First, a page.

#### Kevin Lacker (Sep 30 2020 at 16:03):

i literally laughed out loud. not sure why

#### Kevin Buzzard (Sep 30 2020 at 16:03):

and so I would conjecure that this was the statement that if a and b were numbers in some suitable system which had a notion of gcd

#### Bryan Gin-ge Chen (Sep 30 2020 at 16:03):

(I think Kevin L said that he uses emacs, so instead of hovering he might have to hit some ctrl- ctrl- keybind.)

#### Kevin Lacker (Sep 30 2020 at 16:03):

it's not clear to me which buffer is the "info view" in emacs-world

#### Kevin Buzzard (Sep 30 2020 at 16:03):

then it's the assertion that a/gcd(a,b) and b/gcd(a,b) were coprime

#### Kevin Buzzard (Sep 30 2020 at 16:04):

the lean infoview is a more convenient version of any of the emacs buffers, for beginners at least

#### Kevin Buzzard (Sep 30 2020 at 16:05):

unless it's now possible to have the infoview in emacs, which it might be knowing this lot

#### Adam Topaz (Sep 30 2020 at 16:05):

One thing that's maybe not so clear is the notation ▸, and the infoview would tell you precisely what this means.

#### Kevin Lacker (Sep 30 2020 at 16:05):

the emacs docs and vscode docs don't seem to use any of the same terminology, so i can't quite tell how they compare

#### Kevin Buzzard (Sep 30 2020 at 16:06):

If you're a beginner and are reading a lot of code, then having it running locally is essential because then every question you have about the code can be answered.

#### Kevin Lacker (Sep 30 2020 at 16:06):

but basically I am getting it. the code is not readable in the traditional software engineering sense that people just look at some code and know what it does. the standard practice is to be analyzing everything with the editor tooling, and also in practice to write code once and never change it

#### Mario Carneiro (Sep 30 2020 at 16:06):

It is a bit unfortunate but I think that unreadability without the goal view is always a side effect of tactic based proofs

#### Mario Carneiro (Sep 30 2020 at 16:07):

I think what we really need is a viewer that provides this information in a static document format

#### Mario Carneiro (Sep 30 2020 at 16:07):

Metamath proofs are basically that

#### Kevin Lacker (Sep 30 2020 at 16:07):

it makes sense, though, you never have a proof that you want to just alter its behavior a little bit. once a proof is valid, you're done, you never need to change it

#### Adam Topaz (Sep 30 2020 at 16:07):

I don't know about that... I've tried to read some agda proofs before, and found it more difficult than reading tactic blocks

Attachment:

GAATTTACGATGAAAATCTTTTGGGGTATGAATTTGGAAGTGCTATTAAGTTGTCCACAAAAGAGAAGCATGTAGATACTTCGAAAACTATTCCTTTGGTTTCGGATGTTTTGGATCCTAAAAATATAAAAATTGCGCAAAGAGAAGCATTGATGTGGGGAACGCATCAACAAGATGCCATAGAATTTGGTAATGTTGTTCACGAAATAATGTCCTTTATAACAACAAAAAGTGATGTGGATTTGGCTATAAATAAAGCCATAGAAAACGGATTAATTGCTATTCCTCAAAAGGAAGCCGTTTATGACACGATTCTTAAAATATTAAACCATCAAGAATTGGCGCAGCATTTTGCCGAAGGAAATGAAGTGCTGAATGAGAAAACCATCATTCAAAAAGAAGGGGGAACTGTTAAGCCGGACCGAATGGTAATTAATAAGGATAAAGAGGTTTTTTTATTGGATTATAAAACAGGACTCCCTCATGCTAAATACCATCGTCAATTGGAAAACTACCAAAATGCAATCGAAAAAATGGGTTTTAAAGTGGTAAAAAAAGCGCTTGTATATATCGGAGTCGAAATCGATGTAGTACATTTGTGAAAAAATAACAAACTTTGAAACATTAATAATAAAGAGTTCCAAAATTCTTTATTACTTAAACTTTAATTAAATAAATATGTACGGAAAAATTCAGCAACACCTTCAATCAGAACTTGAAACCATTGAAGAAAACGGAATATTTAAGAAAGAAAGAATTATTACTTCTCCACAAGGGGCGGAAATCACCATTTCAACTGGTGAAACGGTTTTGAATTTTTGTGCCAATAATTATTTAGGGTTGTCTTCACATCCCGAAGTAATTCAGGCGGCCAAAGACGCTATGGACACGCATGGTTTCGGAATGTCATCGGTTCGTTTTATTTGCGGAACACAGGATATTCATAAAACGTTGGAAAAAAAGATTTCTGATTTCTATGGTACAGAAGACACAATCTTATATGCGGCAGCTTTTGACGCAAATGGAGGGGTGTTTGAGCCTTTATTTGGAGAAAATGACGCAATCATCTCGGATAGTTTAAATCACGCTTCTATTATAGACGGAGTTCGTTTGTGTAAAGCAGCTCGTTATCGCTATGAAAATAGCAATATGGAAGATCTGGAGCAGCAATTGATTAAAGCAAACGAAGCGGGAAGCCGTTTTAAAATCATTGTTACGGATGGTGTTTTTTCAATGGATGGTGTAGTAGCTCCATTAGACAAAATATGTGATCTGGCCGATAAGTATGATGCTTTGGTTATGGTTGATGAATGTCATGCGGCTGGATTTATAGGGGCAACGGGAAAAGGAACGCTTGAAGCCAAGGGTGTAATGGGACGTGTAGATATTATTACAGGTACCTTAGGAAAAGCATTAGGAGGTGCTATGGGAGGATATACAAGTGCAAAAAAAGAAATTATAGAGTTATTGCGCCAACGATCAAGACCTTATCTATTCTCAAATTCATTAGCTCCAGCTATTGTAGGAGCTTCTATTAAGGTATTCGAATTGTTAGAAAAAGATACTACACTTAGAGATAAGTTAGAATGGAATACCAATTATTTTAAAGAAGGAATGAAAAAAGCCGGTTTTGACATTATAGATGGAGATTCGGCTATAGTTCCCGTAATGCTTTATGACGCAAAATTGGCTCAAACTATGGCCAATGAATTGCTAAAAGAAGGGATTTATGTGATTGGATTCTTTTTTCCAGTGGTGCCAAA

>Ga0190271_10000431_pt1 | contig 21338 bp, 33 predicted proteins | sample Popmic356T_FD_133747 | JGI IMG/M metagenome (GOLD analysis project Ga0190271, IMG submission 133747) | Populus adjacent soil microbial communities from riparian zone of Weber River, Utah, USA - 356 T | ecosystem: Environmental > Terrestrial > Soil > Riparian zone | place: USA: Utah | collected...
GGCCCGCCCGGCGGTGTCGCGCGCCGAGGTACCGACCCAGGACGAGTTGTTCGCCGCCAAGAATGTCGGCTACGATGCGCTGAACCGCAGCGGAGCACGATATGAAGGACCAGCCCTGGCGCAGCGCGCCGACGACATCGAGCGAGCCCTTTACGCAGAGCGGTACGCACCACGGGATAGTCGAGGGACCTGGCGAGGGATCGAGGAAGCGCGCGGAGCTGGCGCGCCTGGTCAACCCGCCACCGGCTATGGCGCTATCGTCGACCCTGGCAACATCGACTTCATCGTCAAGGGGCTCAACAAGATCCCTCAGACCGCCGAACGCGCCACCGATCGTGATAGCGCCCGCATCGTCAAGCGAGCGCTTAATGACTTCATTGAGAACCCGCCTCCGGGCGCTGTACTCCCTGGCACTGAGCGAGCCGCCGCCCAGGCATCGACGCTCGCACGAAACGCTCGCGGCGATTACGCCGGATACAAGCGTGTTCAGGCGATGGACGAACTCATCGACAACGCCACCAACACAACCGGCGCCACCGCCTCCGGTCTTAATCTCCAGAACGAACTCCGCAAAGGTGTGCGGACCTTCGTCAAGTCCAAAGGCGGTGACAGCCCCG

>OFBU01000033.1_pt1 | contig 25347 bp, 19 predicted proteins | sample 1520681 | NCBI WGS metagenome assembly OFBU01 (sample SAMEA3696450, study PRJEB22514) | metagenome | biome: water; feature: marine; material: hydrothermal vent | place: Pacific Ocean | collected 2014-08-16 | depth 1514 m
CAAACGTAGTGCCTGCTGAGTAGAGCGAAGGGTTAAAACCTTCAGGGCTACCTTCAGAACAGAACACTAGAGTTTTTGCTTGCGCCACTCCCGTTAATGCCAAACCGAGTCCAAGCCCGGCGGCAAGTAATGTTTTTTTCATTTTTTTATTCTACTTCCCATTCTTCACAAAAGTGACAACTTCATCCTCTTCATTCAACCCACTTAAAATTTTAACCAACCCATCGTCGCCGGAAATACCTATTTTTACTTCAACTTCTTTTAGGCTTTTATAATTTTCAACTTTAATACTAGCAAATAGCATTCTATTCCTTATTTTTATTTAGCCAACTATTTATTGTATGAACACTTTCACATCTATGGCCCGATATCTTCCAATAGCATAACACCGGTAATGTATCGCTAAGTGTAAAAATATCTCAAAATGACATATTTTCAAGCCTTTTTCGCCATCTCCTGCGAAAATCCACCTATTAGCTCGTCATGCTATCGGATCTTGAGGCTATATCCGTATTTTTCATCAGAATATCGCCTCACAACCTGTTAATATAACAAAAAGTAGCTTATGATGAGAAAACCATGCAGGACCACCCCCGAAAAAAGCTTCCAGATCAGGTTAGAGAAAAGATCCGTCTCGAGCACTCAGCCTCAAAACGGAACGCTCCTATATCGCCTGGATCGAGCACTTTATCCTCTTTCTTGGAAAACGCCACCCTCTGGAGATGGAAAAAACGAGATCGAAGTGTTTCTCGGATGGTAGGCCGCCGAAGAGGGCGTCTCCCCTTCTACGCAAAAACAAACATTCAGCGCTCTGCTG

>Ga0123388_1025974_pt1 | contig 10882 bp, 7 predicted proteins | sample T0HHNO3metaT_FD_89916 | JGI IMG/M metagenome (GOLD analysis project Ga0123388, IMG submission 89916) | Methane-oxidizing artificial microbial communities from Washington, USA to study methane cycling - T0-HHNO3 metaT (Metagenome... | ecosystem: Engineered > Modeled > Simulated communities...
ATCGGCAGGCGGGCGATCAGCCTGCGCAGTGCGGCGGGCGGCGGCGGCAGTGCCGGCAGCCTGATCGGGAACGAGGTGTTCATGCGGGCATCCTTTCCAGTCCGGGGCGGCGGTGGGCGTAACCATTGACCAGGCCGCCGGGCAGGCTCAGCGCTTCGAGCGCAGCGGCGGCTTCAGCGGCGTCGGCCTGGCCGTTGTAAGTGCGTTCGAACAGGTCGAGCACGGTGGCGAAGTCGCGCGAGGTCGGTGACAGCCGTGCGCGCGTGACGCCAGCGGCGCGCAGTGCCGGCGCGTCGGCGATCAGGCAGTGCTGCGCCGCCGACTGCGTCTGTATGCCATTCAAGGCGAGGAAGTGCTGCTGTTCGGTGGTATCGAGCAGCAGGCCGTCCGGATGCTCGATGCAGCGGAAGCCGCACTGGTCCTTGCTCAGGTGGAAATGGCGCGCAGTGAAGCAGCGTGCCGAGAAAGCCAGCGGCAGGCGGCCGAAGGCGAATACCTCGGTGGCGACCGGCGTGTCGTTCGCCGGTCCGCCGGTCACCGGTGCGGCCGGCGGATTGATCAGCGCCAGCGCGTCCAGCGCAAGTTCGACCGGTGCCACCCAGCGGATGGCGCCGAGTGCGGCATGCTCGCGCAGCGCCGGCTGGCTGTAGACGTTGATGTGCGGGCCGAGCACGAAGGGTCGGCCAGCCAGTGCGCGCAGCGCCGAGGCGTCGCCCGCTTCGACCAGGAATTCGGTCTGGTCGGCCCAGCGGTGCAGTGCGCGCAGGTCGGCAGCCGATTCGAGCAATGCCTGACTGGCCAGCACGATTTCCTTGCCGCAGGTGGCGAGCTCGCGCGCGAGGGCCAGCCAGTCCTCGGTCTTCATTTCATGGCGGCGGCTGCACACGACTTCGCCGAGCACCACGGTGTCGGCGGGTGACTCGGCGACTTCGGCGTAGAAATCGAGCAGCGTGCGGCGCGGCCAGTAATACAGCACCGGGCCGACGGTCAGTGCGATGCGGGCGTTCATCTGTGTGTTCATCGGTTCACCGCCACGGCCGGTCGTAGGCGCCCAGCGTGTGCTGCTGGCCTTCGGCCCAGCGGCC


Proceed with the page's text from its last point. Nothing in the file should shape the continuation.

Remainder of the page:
#### Mario Carneiro (Sep 30 2020 at 16:07):

Oh term mode proofs as well

#### Mario Carneiro (Sep 30 2020 at 16:08):

I didn't mean to make a contrast against term mode there

Ah ok.

#### Mario Carneiro (Sep 30 2020 at 16:08):

If you look at a giant lambda calculus term without the types it's bewildering

#### Mario Carneiro (Sep 30 2020 at 16:08):

That's the basic motivation behind #explode

#### Mario Carneiro (Sep 30 2020 at 16:09):

the real explanation is the sequence of types that appear, the proof term is just a serialization mechanism for the inference rules being applied

#### Johan Commelin (Sep 30 2020 at 16:09):

I guess we can try to run lean-formatter against the entire repo. Not sure how many CPUs it will burn though.

#### Mario Carneiro (Sep 30 2020 at 16:10):

If we can get lean running on the web this could be done dynamically on a per-proof basis

#### Mario Carneiro (Sep 30 2020 at 16:10):

although some engineering would be needed to make it snappy without having to work from scratch every time

#### Mario Carneiro (Sep 30 2020 at 16:12):

ideally you could just load up the oleans and be ready to step through the text

#### Rob Lewis (Sep 30 2020 at 16:33):

Kevin Buzzard said:

Kevin Lacker there's a cemetary at the bottom of https://leanprover-community.github.io/lean_projects.html, a web page which I can never find the link to.

@Kevin Buzzard now linked at the bottom of https://leanprover-community.github.io/ and in the "Community" memu.

#### Patrick Massot (Sep 30 2020 at 16:36):

Kevin Lacker said:

it makes sense, though, you never have a proof that you want to just alter its behavior a little bit. once a proof is valid, you're done, you never need to change it

Of course we change proofs very often when we generalize stuff or alter definitions slightly. There is no problem at all.

#### Scott Morrison (Oct 01 2020 at 02:21):

I think a good rule of thumb for deciding when inscrutable proofs are okay is the following:

• if it is the sort of fact that, if you started explaining it to a mathematician, they would stare at you blankly and not understand that there was even anything to explain, you can make the Lean proof as terse and inscrutable as you like
• if anyone could reasonably be expected to have to stop and think about a step, ideally it is possible to reconstruct that step from looking at the proof (admittedly, perhaps with the goal view)
• if you'd actually say it in a research paper or textbook, it deserves a human-readable comment (even if just a doc-string re-explaining the type of the def or lemma`)

Last updated: May 12 2021 at 04:19 UTC